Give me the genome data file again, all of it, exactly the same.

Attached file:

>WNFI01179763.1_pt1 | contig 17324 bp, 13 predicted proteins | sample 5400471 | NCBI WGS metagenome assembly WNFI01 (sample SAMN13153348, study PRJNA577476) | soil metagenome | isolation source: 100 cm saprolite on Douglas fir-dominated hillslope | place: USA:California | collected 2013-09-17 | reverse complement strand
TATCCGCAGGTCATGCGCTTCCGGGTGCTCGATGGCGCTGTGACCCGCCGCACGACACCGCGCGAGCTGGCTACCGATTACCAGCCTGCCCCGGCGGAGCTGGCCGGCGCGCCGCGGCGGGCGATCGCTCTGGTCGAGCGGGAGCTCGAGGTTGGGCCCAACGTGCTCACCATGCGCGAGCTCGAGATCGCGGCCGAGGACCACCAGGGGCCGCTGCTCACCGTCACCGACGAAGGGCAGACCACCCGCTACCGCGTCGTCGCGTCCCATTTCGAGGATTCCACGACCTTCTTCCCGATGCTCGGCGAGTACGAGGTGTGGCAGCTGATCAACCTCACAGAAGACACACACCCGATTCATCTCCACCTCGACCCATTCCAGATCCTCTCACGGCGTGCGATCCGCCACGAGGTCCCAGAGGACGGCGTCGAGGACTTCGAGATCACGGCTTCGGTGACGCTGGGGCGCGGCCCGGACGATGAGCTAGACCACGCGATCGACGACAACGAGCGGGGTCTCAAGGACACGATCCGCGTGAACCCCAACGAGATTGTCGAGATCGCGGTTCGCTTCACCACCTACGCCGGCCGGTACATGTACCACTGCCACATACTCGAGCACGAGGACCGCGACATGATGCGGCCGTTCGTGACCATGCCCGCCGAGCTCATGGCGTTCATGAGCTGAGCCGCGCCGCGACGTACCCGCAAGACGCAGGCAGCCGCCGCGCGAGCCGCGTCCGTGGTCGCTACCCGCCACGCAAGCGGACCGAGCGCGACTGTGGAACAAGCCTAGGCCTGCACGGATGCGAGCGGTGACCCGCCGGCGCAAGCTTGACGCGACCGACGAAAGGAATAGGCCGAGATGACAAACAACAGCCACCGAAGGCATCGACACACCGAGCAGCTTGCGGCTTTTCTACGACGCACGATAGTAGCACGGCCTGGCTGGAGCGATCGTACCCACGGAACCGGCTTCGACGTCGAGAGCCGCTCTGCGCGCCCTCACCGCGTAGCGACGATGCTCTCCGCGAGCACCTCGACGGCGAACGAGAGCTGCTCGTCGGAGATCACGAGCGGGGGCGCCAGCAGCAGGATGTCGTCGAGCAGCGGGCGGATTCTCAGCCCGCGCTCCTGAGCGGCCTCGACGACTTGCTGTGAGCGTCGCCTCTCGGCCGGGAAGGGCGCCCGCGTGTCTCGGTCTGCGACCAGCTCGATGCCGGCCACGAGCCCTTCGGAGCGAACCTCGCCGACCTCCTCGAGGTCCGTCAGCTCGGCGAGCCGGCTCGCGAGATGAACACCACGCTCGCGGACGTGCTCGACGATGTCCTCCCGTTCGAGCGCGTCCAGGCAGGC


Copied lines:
>WNFI01179763.1_pt1 | contig 17324 bp, 13 predicted proteins | sample 5400471 | NCBI WGS metagenome assembly WNFI01 (sample SAMN13153348, study PRJNA577476) | soil metagenome | isolation source: 100 cm saprolite on Douglas fir-dominated hillslope | place: USA:California | collected 2013-09-17 | reverse complement strand
TATCCGCAGGTCATGCGCTTCCGGGTGCTCGATGGCGCTGTGACCCGCCGCACGACACCGCGCGAGCTGGCTACCGATTACCAGCCTGCCCCGGCGGAGCTGGCCGGCGCGCCGCGGCGGGCGATCGCTCTGGTCGAGCGGGAGCTCGAGGTTGGGCCCAACGTGCTCACCATGCGCGAGCTCGAGATCGCGGCCGAGGACCACCAGGGGCCGCTGCTCACCGTCACCGACGAAGGGCAGACCACCCGCTACCGCGTCGTCGCGTCCCATTTCGAGGATTCCACGACCTTCTTCCCGATGCTCGGCGAGTACGAGGTGTGGCAGCTGATCAACCTCACAGAAGACACACACCCGATTCATCTCCACCTCGACCCATTCCAGATCCTCTCACGGCGTGCGATCCGCCACGAGGTCCCAGAGGACGGCGTCGAGGACTTCGAGATCACGGCTTCGGTGACGCTGGGGCGCGGCCCGGACGATGAGCTAGACCACGCGATCGACGACAACGAGCGGGGTCTCAAGGACACGATCCGCGTGAACCCCAACGAGATTGTCGAGATCGCGGTTCGCTTCACCACCTACGCCGGCCGGTACATGTACCACTGCCACATACTCGAGCACGAGGACCGCGACATGATGCGGCCGTTCGTGACCATGCCCGCCGAGCTCATGGCGTTCATGAGCTGAGCCGCGCCGCGACGTACCCGCAAGACGCAGGCAGCCGCCGCGCGAGCCGCGTCCGTGGTCGCTACCCGCCACGCAAGCGGACCGAGCGCGACTGTGGAACAAGCCTAGGCCTGCACGGATGCGAGCGGTGACCCGCCGGCGCAAGCTTGACGCGACCGACGAAAGGAATAGGCCGAGATGACAAACAACAGCCACCGAAGGCATCGACACACCGAGCAGCTTGCGGCTTTTCTACGACGCACGATAGTAGCACGGCCTGGCTGGAGCGATCGTACCCACGGAACCGGCTTCGACGTCGAGAGCCGCTCTGCGCGCCCTCACCGCGTAGCGACGATGCTCTCCGCGAGCACCTCGACGGCGAACGAGAGCTGCTCGTCGGAGATCACGAGCGGGGGCGCCAGCAGCAGGATGTCGTCGAGCAGCGGGCGGATTCTCAGCCCGCGCTCCTGAGCGGCCTCGACGACTTGCTGTGAGCGTCGCCTCTCGGCCGGGAAGGGCGCCCGCGTGTCTCGGTCTGCGACCAGCTCGATGCCGGCCACGAGCCCTTCGGAGCGAACCTCGCCGACCTCCTCGAGGTCCGTCAGCTCGGCGAGCCGGCTCGCGAGATGAACACCACGCTCGCGGACGTGCTCGACGATGTCCTCCCGTTCGAGCGCGTCCAGGCAGGC